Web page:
Organic matter is imported into subsidised food webs as either plant detritus or as animal carcasses. Animal carcasses (i.e. carrion) are an abundant and widespread resource: many ecosystems contain large numbers of dead animals that have died from non-predation events [7,8]. These rich carrion resources are exploited by a diverse and highly evolved guild of scavengers [9], giving rise to a large, but often underappreciated, scavenging pathways in food webs [10].

Systems with large perimeter-to-area ratios (e.g. streams, riparian forests, small islands, beaches) respond more strongly to trophic subsidies due to their greater propensity to receive inputs across their long boundaries [11]. Similarly, environments that are relatively open to neighbouring ecosystems (i.e. have permeable boundaries) often show strong responses to subsidies [3]. Both of these boundary conditions apply to sandy beaches of open-coasts where nutrients and matter are readily exchanged across the open and extended boundaries between the sea and land [12]. Arguably, sandy beaches of open coasts are archetypal interface regions: they form one of the biosphere’s longest ecotones where the oceans abut the land along 70% of the globe’s ice-free coastline [13]. In terms of ecosystem energetics, beach foods webs are underpinned by marine imports and hence illustrate trophic subsidies par excellence, including the processing of marine carrion [14,15].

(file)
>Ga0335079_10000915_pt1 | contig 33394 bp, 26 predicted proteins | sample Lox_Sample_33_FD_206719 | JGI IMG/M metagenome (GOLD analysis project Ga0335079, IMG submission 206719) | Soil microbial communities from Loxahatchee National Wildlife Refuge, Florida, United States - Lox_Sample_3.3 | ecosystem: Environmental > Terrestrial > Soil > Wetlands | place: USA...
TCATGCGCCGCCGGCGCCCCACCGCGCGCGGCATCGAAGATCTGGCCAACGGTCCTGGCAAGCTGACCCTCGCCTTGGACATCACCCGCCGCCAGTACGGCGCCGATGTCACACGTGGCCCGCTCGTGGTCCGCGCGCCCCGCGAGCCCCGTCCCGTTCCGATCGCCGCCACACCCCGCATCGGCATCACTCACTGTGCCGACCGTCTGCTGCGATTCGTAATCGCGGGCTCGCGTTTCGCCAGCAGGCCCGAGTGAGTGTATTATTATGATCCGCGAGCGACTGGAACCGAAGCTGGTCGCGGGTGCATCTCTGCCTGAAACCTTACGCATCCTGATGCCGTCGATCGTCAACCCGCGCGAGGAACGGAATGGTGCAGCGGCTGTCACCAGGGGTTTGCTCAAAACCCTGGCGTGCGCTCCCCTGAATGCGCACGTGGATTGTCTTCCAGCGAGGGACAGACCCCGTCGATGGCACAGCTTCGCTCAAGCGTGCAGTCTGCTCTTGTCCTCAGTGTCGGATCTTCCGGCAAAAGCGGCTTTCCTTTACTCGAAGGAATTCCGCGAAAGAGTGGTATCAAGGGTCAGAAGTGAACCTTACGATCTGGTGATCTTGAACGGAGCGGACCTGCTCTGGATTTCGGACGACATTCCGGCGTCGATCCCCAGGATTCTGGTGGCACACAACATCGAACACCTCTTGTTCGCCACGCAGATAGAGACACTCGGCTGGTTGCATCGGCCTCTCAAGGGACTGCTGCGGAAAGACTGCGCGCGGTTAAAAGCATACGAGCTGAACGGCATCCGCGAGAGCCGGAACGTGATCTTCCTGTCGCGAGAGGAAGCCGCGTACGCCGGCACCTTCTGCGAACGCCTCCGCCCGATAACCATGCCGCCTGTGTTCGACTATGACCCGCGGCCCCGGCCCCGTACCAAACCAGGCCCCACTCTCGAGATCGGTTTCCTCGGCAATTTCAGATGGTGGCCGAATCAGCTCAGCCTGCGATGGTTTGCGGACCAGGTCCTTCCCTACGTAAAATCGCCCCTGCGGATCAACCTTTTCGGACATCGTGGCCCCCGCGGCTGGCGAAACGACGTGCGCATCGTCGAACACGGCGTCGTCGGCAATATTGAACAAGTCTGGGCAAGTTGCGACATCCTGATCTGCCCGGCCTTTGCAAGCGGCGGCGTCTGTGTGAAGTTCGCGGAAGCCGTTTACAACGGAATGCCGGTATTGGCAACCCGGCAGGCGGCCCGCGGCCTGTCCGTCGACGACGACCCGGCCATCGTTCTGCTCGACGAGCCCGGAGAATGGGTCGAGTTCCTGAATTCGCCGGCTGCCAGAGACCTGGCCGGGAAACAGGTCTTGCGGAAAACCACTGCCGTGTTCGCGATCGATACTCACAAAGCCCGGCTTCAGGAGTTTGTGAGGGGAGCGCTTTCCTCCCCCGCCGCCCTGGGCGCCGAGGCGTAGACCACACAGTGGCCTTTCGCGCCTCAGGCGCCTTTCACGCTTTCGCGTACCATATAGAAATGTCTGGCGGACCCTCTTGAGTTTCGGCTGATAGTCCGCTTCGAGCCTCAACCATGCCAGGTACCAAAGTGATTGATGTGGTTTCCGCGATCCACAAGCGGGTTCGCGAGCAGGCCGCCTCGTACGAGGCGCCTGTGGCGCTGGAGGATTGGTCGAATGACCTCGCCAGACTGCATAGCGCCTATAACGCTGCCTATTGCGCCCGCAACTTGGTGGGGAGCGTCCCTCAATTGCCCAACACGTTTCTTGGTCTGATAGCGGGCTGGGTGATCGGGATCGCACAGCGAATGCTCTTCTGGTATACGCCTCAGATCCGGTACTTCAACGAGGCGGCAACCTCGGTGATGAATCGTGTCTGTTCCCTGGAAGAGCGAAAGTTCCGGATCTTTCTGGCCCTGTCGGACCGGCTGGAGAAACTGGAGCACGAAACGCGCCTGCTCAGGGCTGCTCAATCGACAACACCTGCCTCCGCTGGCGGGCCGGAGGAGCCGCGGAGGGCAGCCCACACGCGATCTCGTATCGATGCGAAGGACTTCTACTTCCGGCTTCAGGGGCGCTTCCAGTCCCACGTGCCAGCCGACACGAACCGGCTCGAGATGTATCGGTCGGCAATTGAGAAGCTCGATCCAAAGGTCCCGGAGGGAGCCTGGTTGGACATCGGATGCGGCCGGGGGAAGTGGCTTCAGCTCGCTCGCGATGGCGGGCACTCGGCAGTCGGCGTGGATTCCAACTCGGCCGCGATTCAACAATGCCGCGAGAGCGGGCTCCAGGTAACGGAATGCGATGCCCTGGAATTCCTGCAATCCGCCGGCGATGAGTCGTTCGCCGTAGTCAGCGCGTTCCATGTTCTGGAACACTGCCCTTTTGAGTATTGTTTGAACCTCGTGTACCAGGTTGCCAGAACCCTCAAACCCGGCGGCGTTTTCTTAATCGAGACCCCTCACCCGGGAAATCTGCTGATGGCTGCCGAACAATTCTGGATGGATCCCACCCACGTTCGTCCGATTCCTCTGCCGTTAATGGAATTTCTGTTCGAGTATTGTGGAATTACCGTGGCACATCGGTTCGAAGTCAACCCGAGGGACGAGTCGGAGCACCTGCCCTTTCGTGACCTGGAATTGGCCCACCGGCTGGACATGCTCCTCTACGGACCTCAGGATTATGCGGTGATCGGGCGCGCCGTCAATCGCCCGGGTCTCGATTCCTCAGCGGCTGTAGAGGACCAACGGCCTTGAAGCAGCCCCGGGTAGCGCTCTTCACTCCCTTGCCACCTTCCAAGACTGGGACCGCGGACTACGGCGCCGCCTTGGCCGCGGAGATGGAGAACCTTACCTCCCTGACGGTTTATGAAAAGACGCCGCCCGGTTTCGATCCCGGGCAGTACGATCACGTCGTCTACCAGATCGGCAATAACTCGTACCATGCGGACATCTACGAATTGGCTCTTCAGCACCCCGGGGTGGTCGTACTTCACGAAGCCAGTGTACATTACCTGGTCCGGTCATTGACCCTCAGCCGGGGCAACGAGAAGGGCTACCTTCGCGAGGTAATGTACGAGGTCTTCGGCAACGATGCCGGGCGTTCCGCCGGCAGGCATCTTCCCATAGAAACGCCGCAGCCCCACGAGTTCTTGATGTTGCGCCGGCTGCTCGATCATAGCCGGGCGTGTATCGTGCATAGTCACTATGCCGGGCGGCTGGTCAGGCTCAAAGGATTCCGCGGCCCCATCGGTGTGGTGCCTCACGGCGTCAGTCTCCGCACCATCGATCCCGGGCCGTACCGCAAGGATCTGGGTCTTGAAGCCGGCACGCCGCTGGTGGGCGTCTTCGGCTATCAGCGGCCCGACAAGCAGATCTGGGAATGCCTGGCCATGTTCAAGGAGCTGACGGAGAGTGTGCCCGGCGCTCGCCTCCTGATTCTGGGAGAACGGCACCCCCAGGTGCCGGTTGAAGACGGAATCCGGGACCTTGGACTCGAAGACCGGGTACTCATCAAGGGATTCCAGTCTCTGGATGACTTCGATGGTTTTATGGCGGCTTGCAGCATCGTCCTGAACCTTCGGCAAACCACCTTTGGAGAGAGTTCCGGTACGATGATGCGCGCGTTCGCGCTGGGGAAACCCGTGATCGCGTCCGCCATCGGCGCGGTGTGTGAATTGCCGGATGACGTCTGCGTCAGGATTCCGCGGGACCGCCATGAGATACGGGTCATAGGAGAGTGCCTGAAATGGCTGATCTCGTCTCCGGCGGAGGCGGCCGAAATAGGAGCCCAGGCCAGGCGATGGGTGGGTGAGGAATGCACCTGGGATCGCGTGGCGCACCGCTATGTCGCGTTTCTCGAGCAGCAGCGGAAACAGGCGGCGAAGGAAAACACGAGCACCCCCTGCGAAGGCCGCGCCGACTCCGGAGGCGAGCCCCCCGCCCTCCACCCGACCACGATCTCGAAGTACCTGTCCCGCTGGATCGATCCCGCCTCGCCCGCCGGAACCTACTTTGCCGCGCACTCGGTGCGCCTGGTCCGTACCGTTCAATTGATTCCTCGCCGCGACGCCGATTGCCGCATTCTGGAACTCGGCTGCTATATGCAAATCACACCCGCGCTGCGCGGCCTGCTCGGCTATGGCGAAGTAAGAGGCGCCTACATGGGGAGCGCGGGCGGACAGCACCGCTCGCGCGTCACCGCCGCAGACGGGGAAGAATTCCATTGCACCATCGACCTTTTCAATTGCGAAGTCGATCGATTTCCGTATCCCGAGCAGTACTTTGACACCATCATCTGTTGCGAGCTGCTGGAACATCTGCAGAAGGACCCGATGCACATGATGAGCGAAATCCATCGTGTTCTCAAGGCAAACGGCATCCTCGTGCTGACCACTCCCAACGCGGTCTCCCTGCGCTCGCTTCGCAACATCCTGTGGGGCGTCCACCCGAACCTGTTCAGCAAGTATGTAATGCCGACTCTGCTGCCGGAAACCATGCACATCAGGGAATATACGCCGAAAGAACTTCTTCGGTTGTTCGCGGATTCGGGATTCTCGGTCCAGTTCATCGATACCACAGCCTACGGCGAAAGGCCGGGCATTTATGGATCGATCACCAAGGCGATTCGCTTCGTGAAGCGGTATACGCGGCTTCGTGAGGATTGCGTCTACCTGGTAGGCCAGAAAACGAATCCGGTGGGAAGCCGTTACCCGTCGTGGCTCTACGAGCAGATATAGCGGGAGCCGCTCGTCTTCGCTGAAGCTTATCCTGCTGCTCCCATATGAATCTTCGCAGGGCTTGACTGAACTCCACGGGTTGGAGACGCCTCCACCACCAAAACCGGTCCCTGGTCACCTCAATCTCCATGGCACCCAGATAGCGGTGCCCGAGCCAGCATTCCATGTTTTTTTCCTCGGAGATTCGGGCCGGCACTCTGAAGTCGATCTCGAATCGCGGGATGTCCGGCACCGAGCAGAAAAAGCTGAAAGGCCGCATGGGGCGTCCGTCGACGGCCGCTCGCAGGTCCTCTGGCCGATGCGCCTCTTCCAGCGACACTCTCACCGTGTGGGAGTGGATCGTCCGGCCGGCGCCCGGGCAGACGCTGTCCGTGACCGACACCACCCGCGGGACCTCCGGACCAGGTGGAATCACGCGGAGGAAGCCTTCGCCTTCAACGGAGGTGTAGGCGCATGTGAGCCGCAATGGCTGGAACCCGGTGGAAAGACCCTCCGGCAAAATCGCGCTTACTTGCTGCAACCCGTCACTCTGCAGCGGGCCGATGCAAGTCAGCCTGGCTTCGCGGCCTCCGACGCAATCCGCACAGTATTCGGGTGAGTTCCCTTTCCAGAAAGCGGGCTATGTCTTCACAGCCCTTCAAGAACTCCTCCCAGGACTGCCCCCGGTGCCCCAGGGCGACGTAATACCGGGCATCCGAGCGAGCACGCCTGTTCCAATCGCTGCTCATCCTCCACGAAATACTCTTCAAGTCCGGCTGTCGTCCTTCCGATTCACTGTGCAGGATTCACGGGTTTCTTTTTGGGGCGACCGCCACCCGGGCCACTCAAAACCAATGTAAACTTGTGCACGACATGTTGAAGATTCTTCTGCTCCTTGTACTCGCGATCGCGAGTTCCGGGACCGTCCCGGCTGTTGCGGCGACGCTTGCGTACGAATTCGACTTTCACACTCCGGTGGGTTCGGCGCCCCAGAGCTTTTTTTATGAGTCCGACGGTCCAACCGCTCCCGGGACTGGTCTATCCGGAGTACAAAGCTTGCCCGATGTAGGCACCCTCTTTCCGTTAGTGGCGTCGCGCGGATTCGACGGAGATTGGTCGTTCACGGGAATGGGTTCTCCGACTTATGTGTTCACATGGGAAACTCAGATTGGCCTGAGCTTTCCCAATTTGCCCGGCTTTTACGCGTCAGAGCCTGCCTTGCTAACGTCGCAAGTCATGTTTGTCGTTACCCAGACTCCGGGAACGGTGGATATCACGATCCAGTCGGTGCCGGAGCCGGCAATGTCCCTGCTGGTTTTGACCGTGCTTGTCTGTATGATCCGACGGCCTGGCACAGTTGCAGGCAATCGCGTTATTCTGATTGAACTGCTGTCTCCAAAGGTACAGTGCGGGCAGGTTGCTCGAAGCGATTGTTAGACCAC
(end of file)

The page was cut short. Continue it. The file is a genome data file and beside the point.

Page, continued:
Material transfer across ecosystem boundaries, including the beach-dune interface, requires a vector to move matter – either biological or physical. On beaches, physical vectors that move marine matter onshore are primarily wind, currents, tides and waves [16]. These physical forces can deposit large amounts of stranded marine matter on the shore (i.e. wrack, carrion, flotsam and jetsam) that forms a critical structural component of beach habitats and crucial resource for beach consumers [17,18].

Theoretical expectations therefore are that food webs of open-coast sandy beaches contain scavengers that have evolved to be efficient consumers of stranded carrion resources. We aimed to test three aspects of this ecological context: i) trajectories of change in abundance of scavengers following altered availability of food resources, ii) capacity for carrion processing in the ecosystem, and iii) carrion as donor control of top-level consumers.

Methods

Study site